The Ques­tion Why is Dublin still a Dirty Ol’ Town?

The Irish Times - Weekend Review - - NEWS REVIEW -

This week, Dublin busi­nesses voted to re­tain the Busi­ness Im­prove­ment Dis­trict (BID) group, which is known as Dublin Town and pro­motes and as­sists busi­ness in the cap­i­tal, for an­other five-year term. The build-up to the vote was quite ac­ri­mo­nious, and the group’s ef­forts to help clean the cap­i­tal be­came a ma­jor point of con­tention. Trade unions Siptu and Im­pact weighed in to say that the city’s waste-man­age­ment ser­vices can be pro­vided by Dublin City Coun­cil staff, with no need for Dublin Town’s ad­di­tional clean­ing ser­vices.

What­ever about the mer­its or oth­er­wise of Dublin Town’s larger ef­forts on be­half of the cap­i­tal’s busi­ness com­mu­nity, the no­tion that Dublin City Coun­cil can clean our city on its own sounds out­landish to most res­i­dents, be­cause even their com­bined ef­forts ap­pear in­ef­fec­tive. While it may have grown up in many re­spects over the past few decades, Dublin finds it im­pos­si­ble to shake off its Dirty Ol’ Town moniker, and it re­mains one of the grim­i­est, most un­kempt cities in Europe.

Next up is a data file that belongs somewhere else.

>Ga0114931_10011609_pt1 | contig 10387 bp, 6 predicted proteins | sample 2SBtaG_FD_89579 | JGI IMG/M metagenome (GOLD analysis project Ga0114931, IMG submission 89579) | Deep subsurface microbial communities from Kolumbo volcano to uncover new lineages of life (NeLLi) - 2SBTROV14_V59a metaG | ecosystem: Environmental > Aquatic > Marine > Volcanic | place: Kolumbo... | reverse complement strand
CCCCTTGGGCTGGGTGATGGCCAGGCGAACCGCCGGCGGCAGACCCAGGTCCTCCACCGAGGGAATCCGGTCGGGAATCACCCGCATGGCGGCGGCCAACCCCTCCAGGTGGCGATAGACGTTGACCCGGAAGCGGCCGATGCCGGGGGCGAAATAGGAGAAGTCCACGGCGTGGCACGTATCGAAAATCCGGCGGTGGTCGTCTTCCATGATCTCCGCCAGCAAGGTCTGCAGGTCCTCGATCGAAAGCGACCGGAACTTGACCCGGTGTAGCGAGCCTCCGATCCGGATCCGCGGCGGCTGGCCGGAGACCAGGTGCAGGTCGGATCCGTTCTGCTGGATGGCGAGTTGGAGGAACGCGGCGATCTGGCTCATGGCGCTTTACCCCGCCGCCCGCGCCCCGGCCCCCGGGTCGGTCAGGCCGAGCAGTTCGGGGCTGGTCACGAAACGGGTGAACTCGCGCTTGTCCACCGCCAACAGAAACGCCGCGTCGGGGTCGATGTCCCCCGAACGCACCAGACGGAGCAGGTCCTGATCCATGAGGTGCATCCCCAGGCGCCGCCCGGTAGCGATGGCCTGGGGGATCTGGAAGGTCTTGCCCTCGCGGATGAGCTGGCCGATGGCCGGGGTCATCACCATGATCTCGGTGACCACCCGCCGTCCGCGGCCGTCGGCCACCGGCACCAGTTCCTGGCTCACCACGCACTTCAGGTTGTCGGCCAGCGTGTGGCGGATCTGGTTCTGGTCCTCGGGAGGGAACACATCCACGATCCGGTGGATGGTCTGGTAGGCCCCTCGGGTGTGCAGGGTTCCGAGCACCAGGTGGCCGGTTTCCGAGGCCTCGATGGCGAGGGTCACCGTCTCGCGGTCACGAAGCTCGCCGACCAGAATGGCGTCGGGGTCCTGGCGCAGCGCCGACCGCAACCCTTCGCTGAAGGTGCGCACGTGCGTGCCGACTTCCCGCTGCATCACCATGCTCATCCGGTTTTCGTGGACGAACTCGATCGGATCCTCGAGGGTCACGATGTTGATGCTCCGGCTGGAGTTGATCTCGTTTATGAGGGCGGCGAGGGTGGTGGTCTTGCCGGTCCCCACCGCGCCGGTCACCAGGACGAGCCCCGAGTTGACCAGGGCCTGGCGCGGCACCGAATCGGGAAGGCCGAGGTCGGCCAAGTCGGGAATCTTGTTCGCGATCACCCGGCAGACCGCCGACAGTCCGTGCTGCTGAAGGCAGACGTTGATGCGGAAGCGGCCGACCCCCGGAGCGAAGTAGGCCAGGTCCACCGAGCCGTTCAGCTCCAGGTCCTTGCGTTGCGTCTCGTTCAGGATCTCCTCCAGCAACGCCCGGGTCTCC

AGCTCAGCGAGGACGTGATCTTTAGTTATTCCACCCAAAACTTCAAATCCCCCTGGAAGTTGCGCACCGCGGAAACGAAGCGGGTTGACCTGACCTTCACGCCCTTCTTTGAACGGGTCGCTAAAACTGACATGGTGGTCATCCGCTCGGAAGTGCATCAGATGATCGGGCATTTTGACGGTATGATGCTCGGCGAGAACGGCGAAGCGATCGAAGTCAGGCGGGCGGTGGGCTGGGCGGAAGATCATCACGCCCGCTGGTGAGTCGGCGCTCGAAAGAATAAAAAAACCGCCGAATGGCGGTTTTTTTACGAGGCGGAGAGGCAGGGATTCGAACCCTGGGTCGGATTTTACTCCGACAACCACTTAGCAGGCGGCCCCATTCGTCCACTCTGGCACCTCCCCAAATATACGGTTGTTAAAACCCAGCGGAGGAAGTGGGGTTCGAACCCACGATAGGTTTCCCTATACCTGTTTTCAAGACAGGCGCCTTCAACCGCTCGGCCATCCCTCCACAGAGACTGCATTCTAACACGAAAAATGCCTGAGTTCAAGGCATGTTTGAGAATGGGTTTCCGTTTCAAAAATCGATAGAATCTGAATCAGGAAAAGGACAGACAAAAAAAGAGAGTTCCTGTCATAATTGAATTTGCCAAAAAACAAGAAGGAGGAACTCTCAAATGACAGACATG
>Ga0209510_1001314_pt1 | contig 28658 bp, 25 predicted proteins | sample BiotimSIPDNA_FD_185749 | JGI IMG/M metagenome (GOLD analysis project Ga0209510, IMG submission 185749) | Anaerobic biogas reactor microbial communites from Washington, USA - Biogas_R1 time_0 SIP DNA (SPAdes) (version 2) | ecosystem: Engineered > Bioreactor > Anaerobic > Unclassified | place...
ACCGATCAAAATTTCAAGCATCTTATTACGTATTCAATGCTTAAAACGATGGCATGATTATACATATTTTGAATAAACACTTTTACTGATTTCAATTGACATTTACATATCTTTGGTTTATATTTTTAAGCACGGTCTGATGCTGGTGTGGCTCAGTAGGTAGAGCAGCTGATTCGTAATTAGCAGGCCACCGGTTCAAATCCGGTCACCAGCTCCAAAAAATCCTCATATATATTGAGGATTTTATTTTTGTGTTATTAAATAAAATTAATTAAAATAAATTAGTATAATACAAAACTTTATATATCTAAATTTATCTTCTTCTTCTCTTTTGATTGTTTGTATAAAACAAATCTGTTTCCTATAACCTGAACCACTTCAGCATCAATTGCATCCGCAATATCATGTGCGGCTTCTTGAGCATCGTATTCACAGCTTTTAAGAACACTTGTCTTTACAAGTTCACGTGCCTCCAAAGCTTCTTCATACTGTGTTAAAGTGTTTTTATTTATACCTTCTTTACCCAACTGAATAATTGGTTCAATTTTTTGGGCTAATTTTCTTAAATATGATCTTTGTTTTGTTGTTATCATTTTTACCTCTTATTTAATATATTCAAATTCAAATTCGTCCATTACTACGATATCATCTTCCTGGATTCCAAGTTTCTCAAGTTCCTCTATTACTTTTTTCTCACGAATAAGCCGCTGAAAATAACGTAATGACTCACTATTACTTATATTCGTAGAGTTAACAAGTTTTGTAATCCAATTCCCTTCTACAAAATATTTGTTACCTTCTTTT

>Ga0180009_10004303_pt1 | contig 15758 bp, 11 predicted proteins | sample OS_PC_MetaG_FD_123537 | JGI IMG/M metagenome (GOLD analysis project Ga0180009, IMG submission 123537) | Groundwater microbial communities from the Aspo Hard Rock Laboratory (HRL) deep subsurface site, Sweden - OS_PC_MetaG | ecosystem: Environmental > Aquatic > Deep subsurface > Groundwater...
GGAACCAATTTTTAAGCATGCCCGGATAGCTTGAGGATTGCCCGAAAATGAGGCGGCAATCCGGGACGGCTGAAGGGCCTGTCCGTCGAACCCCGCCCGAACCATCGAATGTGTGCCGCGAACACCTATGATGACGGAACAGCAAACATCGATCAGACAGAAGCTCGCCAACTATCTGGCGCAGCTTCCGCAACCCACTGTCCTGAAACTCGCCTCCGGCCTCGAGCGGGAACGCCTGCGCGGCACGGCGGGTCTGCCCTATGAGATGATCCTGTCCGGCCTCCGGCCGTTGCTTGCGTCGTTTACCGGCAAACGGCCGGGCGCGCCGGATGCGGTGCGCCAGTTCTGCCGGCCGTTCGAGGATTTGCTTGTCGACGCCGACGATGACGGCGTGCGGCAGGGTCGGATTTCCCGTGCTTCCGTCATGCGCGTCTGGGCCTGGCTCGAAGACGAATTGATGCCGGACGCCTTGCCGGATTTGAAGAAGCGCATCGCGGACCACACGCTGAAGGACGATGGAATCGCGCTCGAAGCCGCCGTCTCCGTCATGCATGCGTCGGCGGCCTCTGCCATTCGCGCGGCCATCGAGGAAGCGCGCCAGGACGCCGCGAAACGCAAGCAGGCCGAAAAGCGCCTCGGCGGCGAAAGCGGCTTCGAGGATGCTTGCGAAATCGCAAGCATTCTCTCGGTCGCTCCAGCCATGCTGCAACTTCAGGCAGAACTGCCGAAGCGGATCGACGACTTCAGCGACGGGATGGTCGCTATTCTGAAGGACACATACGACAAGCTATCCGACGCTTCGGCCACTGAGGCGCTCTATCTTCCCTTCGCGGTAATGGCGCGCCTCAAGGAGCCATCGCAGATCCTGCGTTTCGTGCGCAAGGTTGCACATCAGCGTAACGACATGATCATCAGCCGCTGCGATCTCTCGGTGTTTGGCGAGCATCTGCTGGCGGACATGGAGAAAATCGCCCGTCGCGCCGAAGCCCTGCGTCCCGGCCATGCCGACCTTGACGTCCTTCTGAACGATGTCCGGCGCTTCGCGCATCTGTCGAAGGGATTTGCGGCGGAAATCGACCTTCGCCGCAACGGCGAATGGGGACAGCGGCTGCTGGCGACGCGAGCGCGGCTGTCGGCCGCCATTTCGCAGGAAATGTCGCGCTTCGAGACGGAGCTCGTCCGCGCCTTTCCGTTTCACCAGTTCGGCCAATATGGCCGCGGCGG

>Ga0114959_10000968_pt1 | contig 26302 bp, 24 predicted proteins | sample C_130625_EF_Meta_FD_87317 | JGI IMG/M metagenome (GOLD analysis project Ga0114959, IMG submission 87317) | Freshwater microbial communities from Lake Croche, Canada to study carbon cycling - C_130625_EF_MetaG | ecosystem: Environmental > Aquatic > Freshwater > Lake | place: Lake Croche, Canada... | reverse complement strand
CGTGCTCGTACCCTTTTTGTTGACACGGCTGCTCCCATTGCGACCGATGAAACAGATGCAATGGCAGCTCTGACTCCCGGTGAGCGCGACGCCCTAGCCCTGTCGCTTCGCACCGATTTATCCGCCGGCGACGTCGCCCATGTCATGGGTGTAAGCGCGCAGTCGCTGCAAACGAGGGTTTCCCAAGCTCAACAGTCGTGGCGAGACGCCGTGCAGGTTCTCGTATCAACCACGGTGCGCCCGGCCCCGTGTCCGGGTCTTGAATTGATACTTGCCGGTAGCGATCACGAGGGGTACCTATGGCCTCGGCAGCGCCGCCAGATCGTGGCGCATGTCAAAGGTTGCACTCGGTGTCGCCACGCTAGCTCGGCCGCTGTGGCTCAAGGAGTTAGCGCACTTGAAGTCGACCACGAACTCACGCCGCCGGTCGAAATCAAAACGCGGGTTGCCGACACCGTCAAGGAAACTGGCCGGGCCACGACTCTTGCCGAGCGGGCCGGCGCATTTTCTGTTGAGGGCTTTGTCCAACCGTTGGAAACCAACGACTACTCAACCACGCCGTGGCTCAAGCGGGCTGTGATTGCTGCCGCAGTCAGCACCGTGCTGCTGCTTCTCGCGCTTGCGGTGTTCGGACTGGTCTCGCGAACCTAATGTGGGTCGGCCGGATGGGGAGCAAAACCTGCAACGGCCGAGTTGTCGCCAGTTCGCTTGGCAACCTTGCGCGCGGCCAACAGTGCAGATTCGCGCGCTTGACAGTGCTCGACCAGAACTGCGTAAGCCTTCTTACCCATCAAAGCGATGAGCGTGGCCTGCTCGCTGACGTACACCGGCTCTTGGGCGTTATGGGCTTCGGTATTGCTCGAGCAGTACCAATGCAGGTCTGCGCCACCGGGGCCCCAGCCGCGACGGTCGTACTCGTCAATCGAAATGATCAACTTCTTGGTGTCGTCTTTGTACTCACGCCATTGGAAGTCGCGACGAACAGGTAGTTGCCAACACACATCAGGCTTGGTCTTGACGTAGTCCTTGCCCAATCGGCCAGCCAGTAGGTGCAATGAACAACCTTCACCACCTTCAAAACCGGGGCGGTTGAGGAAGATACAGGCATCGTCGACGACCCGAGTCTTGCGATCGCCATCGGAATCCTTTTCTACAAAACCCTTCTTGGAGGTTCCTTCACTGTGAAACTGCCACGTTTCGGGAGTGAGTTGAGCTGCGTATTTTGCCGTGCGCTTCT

There is a dearth of bins in the city cen­tre, and they are usu­ally full to over­flow­ing, with the pre­dictable re­sult that the streets are lit­tered. Be­yond the ci­garette butts and rub­bish, the foot­paths are per­sis­tently stained with grime and chew­ing gum. Fur­ther­more, the paving is ad-hoc and un­even, ad­mit­tedly not helped by the in­ter­minable Luas Cross City works that have dis­rupted the city cen­tre for the past few years.

Clean­ing the streets is not merely a ques­tion of re­sources, but pri­or­i­ties – and it is more than just a pri­or­ity for af­flu­ent cities such as fa­mously im­mac­u­late Stock­holm or Vi­enna. For in­stance, Spain was hit even harder than us by the fi­nan­cial cri­sis, and yet their mu­nic­i­pal­i­ties have main­tained a ded­i­ca­tion to keep­ing their streets pris­tine. Ul­ti­mately, the state of our streets re­flects a lack of a sense of own­er­ship over the pub­lic space – we don’t feel re­spon­si­ble for the city in the way res­i­dents of other cities of­ten do. In the mean­time, pri­ori­tis­ing proper clean­ing of the city, is an im­por­tant step.

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